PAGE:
Get The Full Millennial Women Buyers Report Now!

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Comment by steven chessin on September 30, 2015 at 5:53pm

David has defined Millennials brilliantly.brilliantly. Siri has become the surrogate knowledge and they think they know they know what she knows.

 "Why would we even claim transparency?  Why would we even want it?" 

Because info-empowered customers feel the need to know -- and dealers feel the need to feed-their-need with what they want to hear. The appearance of transparency.

Comment by David Ruggles on September 30, 2015 at 3:56pm

The biggest issue with buyers today, ESPECIALLY Millennial buyers is that they have a lot more information than previous generations had, but they "know" less.  The info they have is like drinking from a fire hose for them.  They think they are more prepared than they are.  The challenge is to be able to spend enough time with them to develop a level of trust so you can correct their false assumptions without destroying your chance at doing business with them. 

Dealing with consumers who think they know a lot more than they do has always been a problem.  Today's complexity has exacerbated the situation.  In days gone buy, there was invoice and hold back.  There were no rebates and trunk money was only available during build out and when carryover allowance was available.  All sales people understood where their costs were and it was much easier for the consumer who chose to do the research, even though they might have had to buy a book at a news stand.  These days, sales people don't have a clue where there dealership stands in the current stair step programs.  Trunk money is where the dealer's profit is and it is common for the consumer to take delivery of a vehicle for LESS than the dealer pays off at the bank.  We've turned it into an automotive shell game while bragging about how "transparent" were are.  Well, customers don't believe our claims.  They have their own view of what transparent is.  Further, our triple net cost is none of their business, which begs the question, why would we even claim transparency?  Why would we even want it?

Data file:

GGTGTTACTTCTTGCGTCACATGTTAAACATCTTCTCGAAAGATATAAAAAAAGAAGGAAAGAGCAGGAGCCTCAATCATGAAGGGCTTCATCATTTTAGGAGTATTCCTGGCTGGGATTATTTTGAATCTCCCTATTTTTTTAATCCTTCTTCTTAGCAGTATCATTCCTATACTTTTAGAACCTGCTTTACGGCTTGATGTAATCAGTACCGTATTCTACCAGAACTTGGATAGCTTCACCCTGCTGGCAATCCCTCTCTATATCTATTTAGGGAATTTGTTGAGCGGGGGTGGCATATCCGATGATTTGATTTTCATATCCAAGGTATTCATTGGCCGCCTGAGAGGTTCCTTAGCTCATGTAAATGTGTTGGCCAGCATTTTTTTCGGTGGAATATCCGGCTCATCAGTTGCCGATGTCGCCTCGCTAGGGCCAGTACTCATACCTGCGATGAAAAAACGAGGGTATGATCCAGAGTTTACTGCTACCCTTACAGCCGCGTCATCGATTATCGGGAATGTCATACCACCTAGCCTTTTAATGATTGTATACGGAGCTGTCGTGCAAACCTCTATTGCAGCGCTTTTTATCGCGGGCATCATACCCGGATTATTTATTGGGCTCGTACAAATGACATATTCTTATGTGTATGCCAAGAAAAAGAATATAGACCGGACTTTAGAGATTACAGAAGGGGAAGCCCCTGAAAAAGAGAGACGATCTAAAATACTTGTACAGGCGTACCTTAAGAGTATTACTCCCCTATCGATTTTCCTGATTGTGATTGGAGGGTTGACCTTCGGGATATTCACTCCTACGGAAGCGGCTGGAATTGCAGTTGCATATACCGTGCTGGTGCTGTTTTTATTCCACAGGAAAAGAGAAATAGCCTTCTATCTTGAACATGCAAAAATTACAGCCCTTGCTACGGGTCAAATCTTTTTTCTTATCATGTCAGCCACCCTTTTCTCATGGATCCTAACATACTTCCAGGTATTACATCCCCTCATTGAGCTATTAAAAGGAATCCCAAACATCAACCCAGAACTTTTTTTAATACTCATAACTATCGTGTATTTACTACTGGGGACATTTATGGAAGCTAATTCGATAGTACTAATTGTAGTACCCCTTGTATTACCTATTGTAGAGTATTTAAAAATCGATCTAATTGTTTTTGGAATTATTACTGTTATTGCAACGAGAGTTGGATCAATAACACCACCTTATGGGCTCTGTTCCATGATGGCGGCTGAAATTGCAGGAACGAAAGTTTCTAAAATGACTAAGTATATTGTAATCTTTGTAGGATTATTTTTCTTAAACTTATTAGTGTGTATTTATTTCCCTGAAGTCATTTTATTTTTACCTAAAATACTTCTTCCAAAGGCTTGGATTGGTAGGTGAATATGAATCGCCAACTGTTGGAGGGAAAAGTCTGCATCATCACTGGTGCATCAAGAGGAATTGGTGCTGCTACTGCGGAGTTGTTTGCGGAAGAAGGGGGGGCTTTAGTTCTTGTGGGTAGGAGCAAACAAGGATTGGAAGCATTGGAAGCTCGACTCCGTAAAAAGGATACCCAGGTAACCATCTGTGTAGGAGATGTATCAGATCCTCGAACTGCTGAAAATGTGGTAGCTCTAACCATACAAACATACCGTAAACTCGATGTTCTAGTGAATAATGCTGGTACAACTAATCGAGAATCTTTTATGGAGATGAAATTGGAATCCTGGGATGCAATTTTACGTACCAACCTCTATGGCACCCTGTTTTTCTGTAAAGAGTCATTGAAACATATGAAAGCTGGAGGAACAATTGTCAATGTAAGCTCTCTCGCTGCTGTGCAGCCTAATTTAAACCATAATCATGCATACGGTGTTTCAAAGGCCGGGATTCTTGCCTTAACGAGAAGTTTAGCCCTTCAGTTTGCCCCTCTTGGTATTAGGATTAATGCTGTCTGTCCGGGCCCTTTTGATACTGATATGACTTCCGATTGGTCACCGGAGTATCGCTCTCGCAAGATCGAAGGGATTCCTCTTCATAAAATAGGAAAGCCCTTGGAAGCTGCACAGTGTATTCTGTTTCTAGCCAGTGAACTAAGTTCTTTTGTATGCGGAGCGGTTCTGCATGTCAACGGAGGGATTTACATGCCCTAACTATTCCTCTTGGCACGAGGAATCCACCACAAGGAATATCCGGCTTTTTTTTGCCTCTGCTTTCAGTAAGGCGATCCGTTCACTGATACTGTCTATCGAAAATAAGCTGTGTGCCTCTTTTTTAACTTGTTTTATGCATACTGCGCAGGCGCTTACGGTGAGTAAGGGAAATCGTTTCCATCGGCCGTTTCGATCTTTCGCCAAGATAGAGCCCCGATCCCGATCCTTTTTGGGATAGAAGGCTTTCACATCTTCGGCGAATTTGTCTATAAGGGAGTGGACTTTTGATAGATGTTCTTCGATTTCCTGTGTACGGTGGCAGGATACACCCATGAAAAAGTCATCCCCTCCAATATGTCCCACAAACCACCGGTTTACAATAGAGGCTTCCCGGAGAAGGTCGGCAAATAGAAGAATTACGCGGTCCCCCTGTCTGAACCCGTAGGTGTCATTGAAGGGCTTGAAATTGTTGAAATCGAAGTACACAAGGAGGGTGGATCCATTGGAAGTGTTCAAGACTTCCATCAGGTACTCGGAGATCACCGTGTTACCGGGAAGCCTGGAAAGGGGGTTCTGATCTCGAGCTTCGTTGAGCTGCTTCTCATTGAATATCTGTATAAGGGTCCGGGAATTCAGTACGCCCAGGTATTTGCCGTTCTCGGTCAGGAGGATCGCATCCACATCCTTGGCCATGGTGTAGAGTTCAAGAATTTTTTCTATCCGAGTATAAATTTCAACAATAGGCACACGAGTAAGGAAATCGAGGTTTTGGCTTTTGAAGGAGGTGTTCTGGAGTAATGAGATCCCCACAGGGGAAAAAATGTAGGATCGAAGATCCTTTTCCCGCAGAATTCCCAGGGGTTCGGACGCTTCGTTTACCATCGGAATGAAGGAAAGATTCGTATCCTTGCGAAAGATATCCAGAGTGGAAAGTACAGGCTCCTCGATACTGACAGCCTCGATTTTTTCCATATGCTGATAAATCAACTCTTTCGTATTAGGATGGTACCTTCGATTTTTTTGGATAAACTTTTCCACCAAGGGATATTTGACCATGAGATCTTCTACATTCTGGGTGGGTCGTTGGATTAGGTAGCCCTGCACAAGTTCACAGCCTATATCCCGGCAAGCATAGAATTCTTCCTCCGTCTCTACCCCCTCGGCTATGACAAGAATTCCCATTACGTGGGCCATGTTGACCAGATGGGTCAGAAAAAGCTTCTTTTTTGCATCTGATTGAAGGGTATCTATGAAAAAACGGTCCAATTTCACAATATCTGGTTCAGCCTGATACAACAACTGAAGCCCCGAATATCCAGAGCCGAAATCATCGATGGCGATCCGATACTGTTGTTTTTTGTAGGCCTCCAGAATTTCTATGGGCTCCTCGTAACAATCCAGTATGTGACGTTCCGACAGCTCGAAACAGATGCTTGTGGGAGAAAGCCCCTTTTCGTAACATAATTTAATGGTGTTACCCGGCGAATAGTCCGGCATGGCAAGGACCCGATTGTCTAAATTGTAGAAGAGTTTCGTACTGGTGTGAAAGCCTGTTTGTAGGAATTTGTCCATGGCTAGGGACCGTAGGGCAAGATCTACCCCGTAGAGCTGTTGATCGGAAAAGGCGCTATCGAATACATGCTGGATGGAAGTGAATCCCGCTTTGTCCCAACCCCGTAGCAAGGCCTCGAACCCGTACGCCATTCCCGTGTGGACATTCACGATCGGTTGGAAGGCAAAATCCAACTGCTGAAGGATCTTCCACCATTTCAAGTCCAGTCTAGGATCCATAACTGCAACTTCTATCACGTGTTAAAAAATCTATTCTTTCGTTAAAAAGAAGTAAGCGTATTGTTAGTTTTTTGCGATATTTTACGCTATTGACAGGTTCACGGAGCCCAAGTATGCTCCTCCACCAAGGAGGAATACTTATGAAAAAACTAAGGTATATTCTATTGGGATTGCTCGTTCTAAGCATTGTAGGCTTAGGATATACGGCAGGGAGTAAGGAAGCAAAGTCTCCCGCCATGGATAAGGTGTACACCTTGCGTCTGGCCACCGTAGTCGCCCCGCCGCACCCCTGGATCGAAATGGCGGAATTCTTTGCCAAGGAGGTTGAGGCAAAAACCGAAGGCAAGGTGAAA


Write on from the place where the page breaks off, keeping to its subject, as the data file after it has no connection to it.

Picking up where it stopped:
This is still a relationship business but dealerships are free to discount the advantage of well trained and experienced sales people and try to compete based on "market pricing." 

Surveys and research has more to do with how the questions are posed than anything else. 

Certainly trust and respect is the most essential part of a relationship.  I don't know how that's done remotely, so face to face skills help a lot.  I don't believe there are very many "prepared" buyers today, although there are many who think they are.  About 20 - 25% % of all buyers are fast trackable due to their credit score, but many of those have trade negative equity and edgy debt to income levels.  Everyone one else is in a tier below prime, or is a subprime credit risk or BHPH.  Because of long term financing the level of trade negative equity has never been higher.  These non credit fast track consumers present their own level of challenges.  I think our industry would be wise NOT to assume that all car buying consumers are "prepared."  The traditional skills of relationship building in our business have never had a higher value.  And that doesn't come quickly.